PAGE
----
Read more here.
Thanks KJ for the heads-up.
MPs have launched the first-ever inquiry into trans rights.
The portrayal of transgender people in the media and the access to gender reassignment treatment on the NHS will be investigated by MPs holding the first ever Commons inquiry into equality for trans people.
The newly-formed Women and Equalities Committee will examine the obstacles transgender people face to getting the same rights as everybody else against facing “discrimination and unfair treatment”.
Labour MP Jess Philips, who serves on the committee, told The Huffington Post UK it was time the “fairest, happiest and healthiest” lives could be offered to the trans community.
The 11 MP-strong committee will look at the language used to define trans people, how transgender equality issues are dealt with by Whitehall departments and agencies, as well as how they are treated by schools, the NHS and the criminal justice system.
Hopefully, this will be a thoroughly good thing which will improve the lives of trans people. Sadly, I have trouble believing that with this government. And however good the inquiry may be, the gutting of the NHS and general slashing of the welfare net will surely hit trans people very hard. All that I can find regarding the record on this issues of Maria Miller, the chair, is this tidbit from Wikipedia: “In May 2012 she urged the Prime Minister to continue with proposals to introduce same-sex marriage in England and Wales, despite either voting against or being absent for “all major LGBT rights votes” since becoming an MP.”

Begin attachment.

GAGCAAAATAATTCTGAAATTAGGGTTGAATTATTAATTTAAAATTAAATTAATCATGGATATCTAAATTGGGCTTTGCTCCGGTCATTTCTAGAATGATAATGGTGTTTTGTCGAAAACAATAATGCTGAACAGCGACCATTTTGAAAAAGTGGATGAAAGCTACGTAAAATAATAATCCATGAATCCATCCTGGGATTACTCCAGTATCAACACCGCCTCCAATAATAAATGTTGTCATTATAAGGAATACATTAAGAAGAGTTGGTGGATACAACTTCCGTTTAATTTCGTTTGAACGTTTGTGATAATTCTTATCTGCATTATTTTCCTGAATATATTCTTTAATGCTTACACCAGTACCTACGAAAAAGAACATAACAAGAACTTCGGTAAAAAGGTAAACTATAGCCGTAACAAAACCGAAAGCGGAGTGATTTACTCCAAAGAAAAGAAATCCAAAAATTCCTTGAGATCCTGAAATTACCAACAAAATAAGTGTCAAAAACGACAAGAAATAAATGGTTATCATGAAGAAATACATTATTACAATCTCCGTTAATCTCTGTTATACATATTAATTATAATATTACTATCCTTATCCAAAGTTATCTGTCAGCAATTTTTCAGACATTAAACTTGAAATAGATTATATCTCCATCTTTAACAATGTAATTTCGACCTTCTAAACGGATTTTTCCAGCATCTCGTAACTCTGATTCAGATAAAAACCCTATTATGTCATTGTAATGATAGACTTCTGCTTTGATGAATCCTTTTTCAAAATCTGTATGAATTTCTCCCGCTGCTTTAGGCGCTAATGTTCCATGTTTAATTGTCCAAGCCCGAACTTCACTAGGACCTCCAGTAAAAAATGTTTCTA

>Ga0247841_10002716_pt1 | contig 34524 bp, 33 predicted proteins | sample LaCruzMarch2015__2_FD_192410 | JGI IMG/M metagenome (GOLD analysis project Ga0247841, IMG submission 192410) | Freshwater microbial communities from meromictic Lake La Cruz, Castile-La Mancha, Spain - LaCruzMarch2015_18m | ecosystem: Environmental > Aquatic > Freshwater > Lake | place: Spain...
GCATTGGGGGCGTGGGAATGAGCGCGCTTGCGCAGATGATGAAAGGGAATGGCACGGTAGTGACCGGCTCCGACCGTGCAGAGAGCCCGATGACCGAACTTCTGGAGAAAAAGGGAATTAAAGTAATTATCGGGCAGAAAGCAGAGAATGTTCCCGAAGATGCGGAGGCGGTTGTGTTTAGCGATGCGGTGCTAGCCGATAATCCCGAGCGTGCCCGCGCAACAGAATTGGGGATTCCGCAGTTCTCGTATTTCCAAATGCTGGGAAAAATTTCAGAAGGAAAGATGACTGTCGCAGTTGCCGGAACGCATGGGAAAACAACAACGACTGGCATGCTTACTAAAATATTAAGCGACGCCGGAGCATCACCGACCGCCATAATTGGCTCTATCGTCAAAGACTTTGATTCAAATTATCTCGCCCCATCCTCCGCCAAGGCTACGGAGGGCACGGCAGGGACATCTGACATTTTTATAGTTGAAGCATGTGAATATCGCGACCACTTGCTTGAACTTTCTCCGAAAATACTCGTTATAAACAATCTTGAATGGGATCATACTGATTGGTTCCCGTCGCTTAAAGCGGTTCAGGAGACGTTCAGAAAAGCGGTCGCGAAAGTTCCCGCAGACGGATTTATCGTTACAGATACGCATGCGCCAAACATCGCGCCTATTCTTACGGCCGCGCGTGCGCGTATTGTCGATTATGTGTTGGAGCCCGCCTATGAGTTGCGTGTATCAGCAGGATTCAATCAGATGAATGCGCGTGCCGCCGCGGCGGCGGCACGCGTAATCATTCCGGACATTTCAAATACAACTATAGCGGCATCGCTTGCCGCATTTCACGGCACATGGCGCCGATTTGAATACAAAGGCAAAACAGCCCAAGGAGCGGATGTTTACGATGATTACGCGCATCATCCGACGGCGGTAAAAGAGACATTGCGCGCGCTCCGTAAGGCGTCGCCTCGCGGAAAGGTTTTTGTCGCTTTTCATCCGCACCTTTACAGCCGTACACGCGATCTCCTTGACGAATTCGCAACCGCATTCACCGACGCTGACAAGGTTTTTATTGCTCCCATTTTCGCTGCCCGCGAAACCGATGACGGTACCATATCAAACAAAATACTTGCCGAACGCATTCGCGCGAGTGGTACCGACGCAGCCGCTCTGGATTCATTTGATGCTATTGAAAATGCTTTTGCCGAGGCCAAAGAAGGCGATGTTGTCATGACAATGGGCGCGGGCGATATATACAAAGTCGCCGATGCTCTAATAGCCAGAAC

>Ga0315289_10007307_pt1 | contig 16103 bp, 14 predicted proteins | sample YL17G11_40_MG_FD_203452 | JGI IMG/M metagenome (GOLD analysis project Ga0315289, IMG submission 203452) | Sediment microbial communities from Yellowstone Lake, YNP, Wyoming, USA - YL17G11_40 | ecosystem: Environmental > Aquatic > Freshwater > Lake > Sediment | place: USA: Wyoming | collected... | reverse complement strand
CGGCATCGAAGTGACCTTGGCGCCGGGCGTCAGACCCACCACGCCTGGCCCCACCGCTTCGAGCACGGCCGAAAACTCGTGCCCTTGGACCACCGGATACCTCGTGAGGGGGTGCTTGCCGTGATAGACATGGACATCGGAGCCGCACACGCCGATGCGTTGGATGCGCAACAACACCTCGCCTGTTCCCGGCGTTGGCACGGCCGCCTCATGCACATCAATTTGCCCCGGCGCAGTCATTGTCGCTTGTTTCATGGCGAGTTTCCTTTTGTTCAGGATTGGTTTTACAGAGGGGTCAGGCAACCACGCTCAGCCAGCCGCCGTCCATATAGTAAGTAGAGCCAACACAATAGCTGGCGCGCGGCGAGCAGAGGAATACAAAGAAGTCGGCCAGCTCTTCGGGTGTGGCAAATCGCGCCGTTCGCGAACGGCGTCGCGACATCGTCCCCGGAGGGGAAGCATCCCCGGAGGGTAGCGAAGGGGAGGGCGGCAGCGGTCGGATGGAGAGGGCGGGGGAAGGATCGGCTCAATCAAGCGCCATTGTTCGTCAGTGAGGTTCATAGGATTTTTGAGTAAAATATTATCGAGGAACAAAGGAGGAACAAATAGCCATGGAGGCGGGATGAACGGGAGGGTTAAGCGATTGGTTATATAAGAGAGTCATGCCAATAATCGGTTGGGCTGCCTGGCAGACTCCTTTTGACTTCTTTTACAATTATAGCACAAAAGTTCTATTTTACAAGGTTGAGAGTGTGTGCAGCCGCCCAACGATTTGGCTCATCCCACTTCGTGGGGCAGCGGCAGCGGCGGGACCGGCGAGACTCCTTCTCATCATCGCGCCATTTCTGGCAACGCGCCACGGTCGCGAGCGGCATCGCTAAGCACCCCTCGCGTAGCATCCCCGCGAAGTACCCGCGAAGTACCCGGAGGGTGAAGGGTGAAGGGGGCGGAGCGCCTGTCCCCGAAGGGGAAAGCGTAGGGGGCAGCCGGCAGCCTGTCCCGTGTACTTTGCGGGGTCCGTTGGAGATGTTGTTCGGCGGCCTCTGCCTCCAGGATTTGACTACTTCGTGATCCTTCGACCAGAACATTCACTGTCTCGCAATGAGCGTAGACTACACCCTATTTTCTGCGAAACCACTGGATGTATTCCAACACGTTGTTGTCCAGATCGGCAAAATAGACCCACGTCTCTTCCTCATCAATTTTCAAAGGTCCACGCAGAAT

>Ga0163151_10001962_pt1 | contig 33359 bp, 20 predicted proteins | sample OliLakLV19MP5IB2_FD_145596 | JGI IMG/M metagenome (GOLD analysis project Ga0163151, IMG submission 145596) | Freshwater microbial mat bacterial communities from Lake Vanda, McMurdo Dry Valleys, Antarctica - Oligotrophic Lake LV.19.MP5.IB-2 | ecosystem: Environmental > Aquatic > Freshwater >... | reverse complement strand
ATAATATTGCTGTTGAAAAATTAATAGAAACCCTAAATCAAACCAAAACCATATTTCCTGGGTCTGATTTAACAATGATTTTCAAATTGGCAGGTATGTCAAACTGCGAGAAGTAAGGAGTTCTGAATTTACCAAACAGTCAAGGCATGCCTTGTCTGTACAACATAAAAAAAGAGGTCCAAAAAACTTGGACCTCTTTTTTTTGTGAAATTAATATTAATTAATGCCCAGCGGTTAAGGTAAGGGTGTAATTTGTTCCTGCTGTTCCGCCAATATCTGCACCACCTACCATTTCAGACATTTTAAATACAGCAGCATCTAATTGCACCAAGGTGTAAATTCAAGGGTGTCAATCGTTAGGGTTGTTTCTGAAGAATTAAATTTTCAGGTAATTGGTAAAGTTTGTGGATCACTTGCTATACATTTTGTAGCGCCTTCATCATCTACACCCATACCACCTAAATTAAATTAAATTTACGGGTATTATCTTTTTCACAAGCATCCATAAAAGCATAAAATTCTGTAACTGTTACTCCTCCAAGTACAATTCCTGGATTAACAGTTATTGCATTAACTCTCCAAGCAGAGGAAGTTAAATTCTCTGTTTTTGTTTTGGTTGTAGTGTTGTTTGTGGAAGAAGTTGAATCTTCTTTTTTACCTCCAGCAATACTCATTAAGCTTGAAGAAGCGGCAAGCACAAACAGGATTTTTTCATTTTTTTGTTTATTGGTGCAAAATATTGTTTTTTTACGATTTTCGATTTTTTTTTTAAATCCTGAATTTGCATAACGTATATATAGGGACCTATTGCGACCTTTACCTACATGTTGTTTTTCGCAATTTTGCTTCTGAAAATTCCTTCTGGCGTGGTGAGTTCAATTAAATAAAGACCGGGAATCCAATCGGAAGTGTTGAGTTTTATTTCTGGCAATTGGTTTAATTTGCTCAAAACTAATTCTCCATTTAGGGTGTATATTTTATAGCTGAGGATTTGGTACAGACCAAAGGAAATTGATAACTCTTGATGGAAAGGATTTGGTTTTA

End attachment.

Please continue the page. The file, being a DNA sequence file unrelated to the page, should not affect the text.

ADDED: This post is in part a testimony to my bad memory. It turns out that Papineau does explicitly cite Davis, who appears below in the quote. See also comment three below.
I am a bit inclined to think this actually makes it worse. There in fact isn’t very good reason to think that Davis does understand the bottom line of his own motivation, still less that that understanding should be transferred to philosophy to explain a dearth of women. It is entirely possible, for example, that snooker involves employing and increasing 3 d geometrical understanding. It is actually very possible that that is quite pleasureable. It’s also the case that some of the enjoyment comes from the competition, which may transfer all too problematically to philosophy.
Please let us know what you think of these suggestions.